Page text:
I understand the spikes that concern you. Earlier I asked if with your scope you were using a probe and if the probe was correctly compensated to the scope's vertical input channel? The spikes may be a result of high frequency accentuation in how the scope probe is coupling the signal to the scope. In other words what you see on the scope may not be what you actually have.

    Ron
     
  11. spinnaker

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    I am using a 1x probe DC coupled.
     
  12. ronv

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    Am I reading your scope trace right? Zero to 11 volt output with a spike to 20 volts?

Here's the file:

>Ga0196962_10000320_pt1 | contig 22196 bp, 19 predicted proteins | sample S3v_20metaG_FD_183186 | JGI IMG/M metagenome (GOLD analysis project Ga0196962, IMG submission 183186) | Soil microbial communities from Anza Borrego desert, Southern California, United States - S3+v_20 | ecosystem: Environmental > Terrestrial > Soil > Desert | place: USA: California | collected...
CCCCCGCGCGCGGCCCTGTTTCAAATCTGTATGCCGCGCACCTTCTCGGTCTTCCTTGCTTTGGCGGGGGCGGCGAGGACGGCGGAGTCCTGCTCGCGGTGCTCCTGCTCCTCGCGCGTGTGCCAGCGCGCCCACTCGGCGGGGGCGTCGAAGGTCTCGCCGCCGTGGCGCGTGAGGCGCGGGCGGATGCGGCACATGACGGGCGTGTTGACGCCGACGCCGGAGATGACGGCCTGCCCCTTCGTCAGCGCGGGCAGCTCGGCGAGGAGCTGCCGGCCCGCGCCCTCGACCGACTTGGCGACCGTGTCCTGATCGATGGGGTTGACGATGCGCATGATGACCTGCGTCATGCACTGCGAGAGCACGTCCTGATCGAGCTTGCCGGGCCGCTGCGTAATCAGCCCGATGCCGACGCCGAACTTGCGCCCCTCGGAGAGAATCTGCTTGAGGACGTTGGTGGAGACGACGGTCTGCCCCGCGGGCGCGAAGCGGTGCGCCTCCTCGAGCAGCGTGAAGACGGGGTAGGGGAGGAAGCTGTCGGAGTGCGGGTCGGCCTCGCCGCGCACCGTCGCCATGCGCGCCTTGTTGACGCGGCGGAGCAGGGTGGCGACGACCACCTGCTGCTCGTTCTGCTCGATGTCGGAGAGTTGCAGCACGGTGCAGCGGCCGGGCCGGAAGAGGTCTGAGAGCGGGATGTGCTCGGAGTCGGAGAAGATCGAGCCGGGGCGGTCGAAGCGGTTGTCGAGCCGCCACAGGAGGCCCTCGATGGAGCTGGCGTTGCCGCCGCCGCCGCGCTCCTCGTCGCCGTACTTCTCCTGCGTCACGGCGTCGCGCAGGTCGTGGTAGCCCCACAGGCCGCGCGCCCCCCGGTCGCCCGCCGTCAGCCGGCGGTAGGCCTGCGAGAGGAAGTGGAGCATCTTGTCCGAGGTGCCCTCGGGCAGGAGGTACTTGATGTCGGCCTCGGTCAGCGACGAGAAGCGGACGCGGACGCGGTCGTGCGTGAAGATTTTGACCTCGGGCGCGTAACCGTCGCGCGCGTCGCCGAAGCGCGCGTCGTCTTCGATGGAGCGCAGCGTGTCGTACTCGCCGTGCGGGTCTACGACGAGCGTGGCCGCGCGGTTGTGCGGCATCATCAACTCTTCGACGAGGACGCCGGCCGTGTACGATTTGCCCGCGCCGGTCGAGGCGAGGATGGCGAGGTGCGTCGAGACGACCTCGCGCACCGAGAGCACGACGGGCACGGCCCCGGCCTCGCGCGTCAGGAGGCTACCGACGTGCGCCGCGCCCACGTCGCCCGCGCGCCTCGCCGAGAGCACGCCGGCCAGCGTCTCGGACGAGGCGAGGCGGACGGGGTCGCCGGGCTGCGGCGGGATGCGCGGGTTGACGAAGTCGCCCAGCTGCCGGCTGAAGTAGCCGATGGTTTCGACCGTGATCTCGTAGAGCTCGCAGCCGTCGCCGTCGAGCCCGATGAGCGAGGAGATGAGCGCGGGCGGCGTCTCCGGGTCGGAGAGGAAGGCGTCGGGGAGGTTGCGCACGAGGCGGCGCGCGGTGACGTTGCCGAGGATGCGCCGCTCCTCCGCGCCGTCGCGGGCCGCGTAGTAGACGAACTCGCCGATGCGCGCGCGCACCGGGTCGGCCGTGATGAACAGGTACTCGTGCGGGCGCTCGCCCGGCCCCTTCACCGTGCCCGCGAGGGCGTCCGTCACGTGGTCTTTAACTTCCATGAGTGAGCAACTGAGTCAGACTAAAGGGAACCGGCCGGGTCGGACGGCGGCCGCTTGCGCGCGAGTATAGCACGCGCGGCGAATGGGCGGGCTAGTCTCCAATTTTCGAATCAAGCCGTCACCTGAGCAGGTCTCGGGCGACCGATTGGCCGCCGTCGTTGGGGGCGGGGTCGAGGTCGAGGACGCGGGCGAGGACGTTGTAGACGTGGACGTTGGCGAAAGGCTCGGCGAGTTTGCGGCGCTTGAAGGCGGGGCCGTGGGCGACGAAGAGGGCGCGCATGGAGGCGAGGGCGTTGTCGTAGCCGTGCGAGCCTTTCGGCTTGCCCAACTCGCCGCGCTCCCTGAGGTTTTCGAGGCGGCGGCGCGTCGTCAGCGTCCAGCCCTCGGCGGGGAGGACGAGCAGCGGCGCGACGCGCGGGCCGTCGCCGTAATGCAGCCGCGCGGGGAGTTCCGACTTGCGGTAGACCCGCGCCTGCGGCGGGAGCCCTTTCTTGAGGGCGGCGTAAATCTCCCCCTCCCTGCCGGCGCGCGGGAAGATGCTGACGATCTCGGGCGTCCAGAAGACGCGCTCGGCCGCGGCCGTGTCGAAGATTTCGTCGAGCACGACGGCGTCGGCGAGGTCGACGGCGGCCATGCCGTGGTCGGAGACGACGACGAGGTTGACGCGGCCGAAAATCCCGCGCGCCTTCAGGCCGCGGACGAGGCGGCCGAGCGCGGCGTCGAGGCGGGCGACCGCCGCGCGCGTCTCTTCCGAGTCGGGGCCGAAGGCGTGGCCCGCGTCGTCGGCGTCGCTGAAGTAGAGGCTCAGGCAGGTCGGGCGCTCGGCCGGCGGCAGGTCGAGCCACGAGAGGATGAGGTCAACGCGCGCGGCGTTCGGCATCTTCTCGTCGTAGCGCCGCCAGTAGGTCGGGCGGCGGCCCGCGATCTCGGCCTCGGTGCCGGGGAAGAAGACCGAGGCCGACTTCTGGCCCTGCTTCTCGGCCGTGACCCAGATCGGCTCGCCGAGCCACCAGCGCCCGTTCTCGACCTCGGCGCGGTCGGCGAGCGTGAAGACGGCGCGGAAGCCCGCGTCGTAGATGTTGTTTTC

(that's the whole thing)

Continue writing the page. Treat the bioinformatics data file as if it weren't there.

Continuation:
13. spinnaker

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    Yes that would be about right. Zero is centered.
     
  14. Reloadron

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    Well the 11 volts makes sense but the spike doesn't. These fans generally use two hall effect sensors and output two pulses per revolution. The hall sensors generally drive a NPN transistor which is open collector. I have heard of open drain but never saw it. Since the probe is X1 the spike should not be caused by a compensation issue. If you have a X10 probe you may want to try it and set the vertical gain for 0.5 V/Div and see if the spike still exist. You can also try AC coupling and while that will not show any DC offset let's see how the pulses look.

    Ron
     
  15. ronv